Archeological site of Qasim Bagh 

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By: Syed Rooh Fatima

The Neolithic site (New stone age ) ‘Qasim Bagh’ is located in Baramulla district around 1.5 kilometers south west of Hygham wetland reserve, in the northwest corner of the valley of Kashmir. The site was first identified during transect based survey by Professor Dr. Mumtaz Yettoo who is presently working in university of Kashmir in the Archeology Department. In the year of 2012, after noting the presence of Neolithic ceramics on the modern surface which was east west aligned, south facing section exposed by agriculture terracing, a number of large conical pits which are typical of early Neolithic period were identified here.

The deposit within the pit appears stratified and indicates a long term sequence of activity rather an adhoc backfilling during a phase of pit disuse. These deposit comprised of alternating layers of ashy fill and mud bricks or pise like material identified by aforementioned Professor who has been associated with the University of Kashmir and the University of Sydney. The material which was excavated from the pit consists of some botanical remains, it is supposed that the pit at Qasim Bagh was meant for storage or processing of food stuff- the most significant among them could be wheat, Millet and number of pulses.

The evidence from Qasim Bagh points to the growth of diverse agriculture system in Kashmir from the beginning of  4th millennium. While giving details, Professor Yettoo shares  some important evidence from Qasim Bagh stating that the stratified nature of the material gives insight into the long term agriculture practice within valley from sealed and well dated archeological context.  The evidence also suggests the agricultural transformation towards multi-seasonal cropping taking place significantly earlier than previously believed based on  the evidence from Burzohama, Gufkral, and Semthan, (Some Neolithic sites in Kashmir valley) he adds.

Though the exact timing and mechanisms through which domesticated rice moved into Kashmir may remain obscure until further archeological and chronological data can shed light on the movement pattern and regional relations of the early farming villages in the valley, the new evidence, however, presented here alongside climatological and other archeobotionical (the analysis and interpretation of plant remains found at archaeological sites) the data suggest the valley had being an ideal location for experimentation with long distance transported crops from other regions of Asia, prior to their movement into central, south and east Asian heartlands. This may be demonstrated through the transformation taking place between the earliest Kashmir Neolithic phase at Kanispora and the material from Qasim Bagh.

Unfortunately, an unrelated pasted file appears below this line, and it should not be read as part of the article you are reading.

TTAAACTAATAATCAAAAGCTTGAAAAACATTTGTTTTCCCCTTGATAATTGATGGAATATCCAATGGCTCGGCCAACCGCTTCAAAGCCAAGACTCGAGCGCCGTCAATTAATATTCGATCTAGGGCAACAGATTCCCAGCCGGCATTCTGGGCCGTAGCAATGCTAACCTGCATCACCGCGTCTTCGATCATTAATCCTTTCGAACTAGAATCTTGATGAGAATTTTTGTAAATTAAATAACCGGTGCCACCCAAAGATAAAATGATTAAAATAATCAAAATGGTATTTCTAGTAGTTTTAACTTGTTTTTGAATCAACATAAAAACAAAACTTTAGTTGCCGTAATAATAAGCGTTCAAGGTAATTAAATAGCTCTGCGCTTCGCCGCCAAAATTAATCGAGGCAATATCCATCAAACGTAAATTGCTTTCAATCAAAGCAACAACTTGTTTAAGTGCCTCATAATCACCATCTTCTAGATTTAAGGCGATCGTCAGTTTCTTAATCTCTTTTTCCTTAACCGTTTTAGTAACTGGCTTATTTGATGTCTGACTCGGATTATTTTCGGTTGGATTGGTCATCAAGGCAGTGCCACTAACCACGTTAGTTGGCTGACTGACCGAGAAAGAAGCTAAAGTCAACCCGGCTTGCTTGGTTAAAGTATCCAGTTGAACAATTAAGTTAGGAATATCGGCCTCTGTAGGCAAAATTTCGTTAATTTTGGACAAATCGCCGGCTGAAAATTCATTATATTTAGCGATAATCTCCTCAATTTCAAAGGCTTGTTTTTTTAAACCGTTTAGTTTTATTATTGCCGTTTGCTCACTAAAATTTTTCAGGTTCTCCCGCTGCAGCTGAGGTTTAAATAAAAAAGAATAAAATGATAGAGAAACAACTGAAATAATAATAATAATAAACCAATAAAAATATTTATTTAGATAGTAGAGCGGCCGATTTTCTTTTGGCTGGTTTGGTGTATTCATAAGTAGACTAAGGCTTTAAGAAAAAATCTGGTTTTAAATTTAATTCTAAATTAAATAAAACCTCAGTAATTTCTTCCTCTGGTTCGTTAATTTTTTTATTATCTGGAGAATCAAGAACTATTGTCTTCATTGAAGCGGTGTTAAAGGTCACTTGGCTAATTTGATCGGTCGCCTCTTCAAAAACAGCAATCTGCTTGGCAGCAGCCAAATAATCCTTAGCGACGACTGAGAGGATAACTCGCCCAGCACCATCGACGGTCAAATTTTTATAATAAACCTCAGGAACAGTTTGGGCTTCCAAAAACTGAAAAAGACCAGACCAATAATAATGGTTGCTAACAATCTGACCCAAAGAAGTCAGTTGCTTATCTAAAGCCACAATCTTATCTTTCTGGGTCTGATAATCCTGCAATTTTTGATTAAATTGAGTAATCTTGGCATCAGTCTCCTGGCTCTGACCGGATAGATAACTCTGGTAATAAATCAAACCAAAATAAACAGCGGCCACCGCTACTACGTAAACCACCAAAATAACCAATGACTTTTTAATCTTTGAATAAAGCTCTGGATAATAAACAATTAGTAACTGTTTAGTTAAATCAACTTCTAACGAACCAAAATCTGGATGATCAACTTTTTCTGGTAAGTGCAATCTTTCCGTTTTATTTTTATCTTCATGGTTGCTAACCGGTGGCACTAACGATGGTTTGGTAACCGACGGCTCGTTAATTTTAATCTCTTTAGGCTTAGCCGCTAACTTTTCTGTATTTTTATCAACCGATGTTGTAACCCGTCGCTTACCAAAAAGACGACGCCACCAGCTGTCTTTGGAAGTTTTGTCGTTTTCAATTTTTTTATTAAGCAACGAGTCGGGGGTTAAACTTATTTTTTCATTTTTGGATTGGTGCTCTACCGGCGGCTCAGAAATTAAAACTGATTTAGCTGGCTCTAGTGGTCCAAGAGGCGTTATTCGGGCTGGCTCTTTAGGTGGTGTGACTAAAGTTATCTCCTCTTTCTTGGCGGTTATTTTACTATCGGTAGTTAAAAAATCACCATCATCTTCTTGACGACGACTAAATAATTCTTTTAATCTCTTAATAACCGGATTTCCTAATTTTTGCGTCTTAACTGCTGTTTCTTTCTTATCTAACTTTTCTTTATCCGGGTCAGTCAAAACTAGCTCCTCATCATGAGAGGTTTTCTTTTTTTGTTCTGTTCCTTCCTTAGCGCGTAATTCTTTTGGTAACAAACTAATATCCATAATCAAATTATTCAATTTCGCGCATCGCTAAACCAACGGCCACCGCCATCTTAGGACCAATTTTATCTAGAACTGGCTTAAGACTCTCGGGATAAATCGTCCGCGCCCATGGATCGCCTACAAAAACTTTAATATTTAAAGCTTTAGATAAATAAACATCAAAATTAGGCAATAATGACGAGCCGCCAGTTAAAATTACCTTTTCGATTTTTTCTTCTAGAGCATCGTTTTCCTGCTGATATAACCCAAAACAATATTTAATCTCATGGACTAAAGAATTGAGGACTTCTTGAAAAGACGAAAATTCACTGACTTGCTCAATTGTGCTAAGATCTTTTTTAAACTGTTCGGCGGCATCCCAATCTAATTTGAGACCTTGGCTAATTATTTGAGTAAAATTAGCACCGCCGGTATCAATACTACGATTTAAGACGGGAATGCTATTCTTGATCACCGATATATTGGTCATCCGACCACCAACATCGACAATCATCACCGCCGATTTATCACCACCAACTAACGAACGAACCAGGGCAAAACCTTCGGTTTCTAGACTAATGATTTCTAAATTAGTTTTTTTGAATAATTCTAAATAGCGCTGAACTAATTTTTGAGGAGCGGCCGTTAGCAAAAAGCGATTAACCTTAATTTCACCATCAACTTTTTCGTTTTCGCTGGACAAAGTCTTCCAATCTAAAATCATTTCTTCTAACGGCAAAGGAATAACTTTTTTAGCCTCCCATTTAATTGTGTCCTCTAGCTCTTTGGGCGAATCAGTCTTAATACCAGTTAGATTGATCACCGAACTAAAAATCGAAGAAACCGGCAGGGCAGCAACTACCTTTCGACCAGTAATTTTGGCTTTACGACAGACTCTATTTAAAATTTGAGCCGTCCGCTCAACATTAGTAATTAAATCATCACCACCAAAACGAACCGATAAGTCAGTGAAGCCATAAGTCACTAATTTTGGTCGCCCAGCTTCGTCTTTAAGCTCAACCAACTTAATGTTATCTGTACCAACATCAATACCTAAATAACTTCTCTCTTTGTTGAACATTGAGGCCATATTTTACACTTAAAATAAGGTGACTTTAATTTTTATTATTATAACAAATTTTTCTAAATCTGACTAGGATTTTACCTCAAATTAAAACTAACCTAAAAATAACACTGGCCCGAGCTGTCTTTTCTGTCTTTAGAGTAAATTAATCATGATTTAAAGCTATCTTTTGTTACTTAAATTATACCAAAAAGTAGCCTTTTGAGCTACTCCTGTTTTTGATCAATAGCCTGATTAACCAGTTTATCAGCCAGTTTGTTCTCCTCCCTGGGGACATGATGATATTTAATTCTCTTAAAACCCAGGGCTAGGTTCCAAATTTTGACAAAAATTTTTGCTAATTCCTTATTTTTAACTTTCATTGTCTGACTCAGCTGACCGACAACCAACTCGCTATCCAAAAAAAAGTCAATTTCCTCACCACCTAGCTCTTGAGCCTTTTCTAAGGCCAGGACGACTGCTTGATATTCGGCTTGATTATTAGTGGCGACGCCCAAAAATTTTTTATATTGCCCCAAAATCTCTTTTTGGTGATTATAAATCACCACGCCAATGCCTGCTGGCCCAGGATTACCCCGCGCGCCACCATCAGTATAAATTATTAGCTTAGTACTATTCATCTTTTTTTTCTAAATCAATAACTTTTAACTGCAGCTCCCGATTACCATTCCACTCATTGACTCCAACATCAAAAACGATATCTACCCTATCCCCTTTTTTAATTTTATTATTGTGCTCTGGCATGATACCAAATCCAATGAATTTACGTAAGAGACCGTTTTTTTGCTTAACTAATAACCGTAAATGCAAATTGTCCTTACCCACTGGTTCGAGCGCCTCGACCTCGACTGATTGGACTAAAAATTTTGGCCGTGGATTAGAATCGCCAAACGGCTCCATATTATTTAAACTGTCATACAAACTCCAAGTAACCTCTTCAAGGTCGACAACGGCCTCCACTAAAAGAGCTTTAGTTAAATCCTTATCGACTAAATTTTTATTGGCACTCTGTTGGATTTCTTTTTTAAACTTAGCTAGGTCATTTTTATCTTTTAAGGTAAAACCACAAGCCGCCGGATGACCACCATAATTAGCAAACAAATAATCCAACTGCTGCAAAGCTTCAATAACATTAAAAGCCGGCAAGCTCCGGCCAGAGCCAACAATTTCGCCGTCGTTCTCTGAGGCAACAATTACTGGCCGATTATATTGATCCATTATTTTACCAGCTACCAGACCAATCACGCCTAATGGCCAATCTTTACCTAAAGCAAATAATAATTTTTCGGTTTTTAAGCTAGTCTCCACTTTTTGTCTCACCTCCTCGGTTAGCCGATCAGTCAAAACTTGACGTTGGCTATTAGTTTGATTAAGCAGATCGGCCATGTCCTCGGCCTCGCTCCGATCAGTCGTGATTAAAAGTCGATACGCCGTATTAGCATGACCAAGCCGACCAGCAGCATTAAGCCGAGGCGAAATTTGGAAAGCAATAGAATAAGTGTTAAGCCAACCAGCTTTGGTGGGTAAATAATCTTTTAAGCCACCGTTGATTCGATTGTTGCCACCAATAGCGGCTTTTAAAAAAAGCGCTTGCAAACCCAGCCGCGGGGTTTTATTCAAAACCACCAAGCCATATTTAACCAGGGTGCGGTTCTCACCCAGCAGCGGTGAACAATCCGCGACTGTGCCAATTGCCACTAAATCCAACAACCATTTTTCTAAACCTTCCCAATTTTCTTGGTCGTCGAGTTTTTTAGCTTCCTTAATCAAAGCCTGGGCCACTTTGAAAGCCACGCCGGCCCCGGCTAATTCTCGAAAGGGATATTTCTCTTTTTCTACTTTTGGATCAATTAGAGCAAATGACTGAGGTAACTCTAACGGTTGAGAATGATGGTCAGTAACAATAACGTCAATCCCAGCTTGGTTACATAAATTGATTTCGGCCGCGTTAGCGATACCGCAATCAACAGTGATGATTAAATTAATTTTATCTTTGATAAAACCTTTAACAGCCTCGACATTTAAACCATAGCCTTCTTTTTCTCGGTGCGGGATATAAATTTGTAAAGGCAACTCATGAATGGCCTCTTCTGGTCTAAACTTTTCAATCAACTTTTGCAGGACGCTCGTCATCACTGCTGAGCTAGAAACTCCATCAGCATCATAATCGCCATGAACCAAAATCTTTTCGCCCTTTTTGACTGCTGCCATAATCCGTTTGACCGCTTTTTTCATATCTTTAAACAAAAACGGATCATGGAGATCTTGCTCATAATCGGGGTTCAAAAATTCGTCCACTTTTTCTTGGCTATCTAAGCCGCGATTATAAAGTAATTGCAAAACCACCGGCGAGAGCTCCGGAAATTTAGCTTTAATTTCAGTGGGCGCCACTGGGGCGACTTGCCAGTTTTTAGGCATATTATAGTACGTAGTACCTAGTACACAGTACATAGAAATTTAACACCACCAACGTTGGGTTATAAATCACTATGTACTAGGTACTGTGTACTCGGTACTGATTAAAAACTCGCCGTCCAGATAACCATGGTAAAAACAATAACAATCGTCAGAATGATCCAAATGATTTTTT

The botanical materials recovered from the deposits within the pit and their association with stratified mud brick like surface suggests that the structure were used for food storage or other kinds of processing activity. As such, the Qasim Bagh pit evidences may help to resolve the long standing debate regarding the nature of use of thesestructure, though it raises further questions as to the nature of permanent or seasonal dwellings in Kashmir during the Neolithic age.

Many historians have previously argued that conical pits in Kashmir and Swat were used as granaries rather than dwellings and thus complicated the notion that the valley’s were inhabited year round and raising the possibility of a seasonally mobile  agro- pastoral community. The granary hypothesis is supported by the evidence from Qasim Bagh and coupled with the shift in the botanical assemblage from barley  dominated to wheat and millet, may suggest an early 4th century  agricultural transformation .

This shift is also mirrored in the wheat dominated assemblages at Burzuhama and Gufkral and a later shift towards consumption of domestic sheep, goats and cattle. This transformation may be synchronous with an intensification of interaction between disparate agro-pastoral (of, or, relating to a practice of agriculture that includes both the growing of crops and the raising of livestock) population in the mountainous regions of inner Asia placing Kashmir within a wider network of regional contact and exchange.


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